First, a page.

Kids will always find clever ways to get out of school, and the last trick is to simulate a positive Covid-19 lateral flow test (LFT) using carbonated drinks. [Videos of the trick have been circulating on TikTok since December and a school in Liverpool, UK, recently wrote to parents to warn them about it.] So how do juices, cola, and sneaky kids trick the tests, and is there any way to tell a false positive result from a real one? I tried to find out.
First of all, I thought it was better to check the claims, so I opened bottles of cola and orange juice, then dropped a few drops directly on the LFTs. Indeed, a few minutes later, two lines appeared on each test, supposedly indicating the presence of the virus that causes Covid-19.
It’s worth understanding how the tests work. If you open an LFT device, you will find a strip of paper-like material, called nitrocellulose, and a small red pad, hidden under the plastic casing below the T line. Absorbed on the red pad are antibody that bind to the Covid-19 virus. They are also attached to gold nanoparticles (tiny particles of gold actually appear in red), which allows us to see where the antibodies are on the device. When you perform a test, you mix your sample with a liquid buffer solution, making sure that the sample remains at optimal pH, before you drop it onto the strip.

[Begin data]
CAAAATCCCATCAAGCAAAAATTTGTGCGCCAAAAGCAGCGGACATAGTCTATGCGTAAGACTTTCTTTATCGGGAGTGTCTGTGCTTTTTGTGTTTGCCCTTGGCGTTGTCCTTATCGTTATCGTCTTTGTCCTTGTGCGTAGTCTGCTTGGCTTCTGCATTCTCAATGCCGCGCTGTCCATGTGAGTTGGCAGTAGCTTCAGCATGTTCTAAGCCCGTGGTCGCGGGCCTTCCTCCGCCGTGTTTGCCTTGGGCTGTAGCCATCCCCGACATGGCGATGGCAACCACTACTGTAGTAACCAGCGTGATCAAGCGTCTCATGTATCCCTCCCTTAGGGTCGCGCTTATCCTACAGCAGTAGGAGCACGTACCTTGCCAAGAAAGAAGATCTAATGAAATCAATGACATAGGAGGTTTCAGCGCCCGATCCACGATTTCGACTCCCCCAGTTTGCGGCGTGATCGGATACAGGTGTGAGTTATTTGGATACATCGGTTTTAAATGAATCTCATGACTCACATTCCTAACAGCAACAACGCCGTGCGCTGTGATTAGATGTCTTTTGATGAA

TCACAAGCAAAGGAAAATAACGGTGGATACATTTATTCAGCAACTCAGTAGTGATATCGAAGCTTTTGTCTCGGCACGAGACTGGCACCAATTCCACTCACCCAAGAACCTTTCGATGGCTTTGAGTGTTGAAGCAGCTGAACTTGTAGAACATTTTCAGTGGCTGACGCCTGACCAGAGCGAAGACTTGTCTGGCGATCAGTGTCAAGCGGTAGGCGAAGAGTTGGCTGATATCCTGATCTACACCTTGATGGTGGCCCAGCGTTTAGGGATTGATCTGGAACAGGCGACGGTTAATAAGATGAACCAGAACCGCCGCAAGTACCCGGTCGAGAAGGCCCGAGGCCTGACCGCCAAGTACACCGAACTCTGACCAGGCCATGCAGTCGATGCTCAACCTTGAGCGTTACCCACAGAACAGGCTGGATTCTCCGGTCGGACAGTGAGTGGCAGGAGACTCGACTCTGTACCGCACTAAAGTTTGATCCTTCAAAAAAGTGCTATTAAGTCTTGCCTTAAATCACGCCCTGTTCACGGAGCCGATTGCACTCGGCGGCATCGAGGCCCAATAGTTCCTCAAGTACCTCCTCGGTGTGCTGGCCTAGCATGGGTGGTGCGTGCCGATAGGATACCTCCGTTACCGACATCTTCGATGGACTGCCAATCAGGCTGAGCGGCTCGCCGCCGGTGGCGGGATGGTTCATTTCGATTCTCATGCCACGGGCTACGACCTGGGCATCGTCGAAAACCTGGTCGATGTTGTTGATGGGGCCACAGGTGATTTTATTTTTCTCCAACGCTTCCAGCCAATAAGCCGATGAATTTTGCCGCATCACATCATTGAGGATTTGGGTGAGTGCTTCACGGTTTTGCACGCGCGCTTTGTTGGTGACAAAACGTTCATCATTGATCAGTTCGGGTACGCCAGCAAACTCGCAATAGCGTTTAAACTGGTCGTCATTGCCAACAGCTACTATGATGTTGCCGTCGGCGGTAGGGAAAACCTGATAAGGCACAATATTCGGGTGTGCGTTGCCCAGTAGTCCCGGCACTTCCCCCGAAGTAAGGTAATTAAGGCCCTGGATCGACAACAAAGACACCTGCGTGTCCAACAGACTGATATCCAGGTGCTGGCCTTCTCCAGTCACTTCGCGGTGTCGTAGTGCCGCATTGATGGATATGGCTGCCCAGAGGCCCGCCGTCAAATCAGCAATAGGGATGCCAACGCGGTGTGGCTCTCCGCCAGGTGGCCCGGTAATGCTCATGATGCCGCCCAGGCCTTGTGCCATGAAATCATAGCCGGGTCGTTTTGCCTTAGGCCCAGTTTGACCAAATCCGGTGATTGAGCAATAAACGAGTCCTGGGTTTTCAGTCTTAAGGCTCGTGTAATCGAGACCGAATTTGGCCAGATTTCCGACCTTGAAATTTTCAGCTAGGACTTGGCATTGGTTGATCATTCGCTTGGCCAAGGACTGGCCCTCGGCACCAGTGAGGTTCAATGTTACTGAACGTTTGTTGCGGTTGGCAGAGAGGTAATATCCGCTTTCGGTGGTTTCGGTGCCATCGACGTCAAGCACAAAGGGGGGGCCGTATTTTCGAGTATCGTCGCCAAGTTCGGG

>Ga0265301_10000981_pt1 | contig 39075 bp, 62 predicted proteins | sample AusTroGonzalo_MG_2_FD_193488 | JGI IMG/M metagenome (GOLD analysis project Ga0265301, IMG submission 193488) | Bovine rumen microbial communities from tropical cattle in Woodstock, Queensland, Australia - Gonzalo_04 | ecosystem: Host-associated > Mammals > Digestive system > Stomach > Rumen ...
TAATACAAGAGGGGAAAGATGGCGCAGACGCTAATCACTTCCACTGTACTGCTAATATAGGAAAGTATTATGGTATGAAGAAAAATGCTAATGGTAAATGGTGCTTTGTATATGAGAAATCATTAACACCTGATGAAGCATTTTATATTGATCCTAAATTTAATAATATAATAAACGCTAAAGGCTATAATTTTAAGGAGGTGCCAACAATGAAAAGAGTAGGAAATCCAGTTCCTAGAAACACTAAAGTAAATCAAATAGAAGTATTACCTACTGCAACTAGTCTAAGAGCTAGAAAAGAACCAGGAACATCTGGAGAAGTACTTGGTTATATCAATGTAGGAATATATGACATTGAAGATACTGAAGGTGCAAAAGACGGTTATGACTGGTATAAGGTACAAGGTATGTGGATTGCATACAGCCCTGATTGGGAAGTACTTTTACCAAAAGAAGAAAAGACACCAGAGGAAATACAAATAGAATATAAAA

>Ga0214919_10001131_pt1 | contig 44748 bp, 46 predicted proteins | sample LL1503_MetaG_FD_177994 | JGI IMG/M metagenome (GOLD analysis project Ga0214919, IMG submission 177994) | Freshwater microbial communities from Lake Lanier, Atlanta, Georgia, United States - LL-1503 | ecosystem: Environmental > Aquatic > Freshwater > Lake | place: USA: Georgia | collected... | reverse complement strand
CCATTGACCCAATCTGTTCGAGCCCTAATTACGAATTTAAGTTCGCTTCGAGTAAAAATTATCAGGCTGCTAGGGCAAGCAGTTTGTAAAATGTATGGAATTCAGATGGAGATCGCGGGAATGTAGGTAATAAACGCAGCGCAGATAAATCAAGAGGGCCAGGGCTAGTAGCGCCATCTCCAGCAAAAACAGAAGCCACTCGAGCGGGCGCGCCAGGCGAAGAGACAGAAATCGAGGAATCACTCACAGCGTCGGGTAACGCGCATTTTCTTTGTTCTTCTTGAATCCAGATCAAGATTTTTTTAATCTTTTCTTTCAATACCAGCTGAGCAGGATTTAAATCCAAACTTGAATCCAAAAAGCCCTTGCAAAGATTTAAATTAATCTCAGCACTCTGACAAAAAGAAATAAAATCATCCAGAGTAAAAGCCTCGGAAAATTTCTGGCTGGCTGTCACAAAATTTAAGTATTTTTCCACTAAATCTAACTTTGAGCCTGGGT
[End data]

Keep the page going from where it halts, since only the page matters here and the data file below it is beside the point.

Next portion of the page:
The fluid absorbs the nitrocellulose strip and picks up the gold and antibodies. These also bind to the virus, if it is present. Higher on the strip, next to the T (for testing), there are more antibodies that bind to the virus. But these antibodies are not free to roam – they are stuck to the nitrocellulose. As the red smear of gold-labeled antibodies passes this second set of antibodies, these also take hold of the virus. The virus then binds to both sets of antibodies – leaving everything, including gold, immobilized in a line next to the T on the device, indicating a positive test.
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The gold antibodies that have not bound to the virus continue to the strip where they encounter a third set of antibodies, not designed to pick up Covid-19, stuck to the C line (for control). These trap the remaining gold particles, without having to do so via the virus. This last line is used to indicate that the test worked.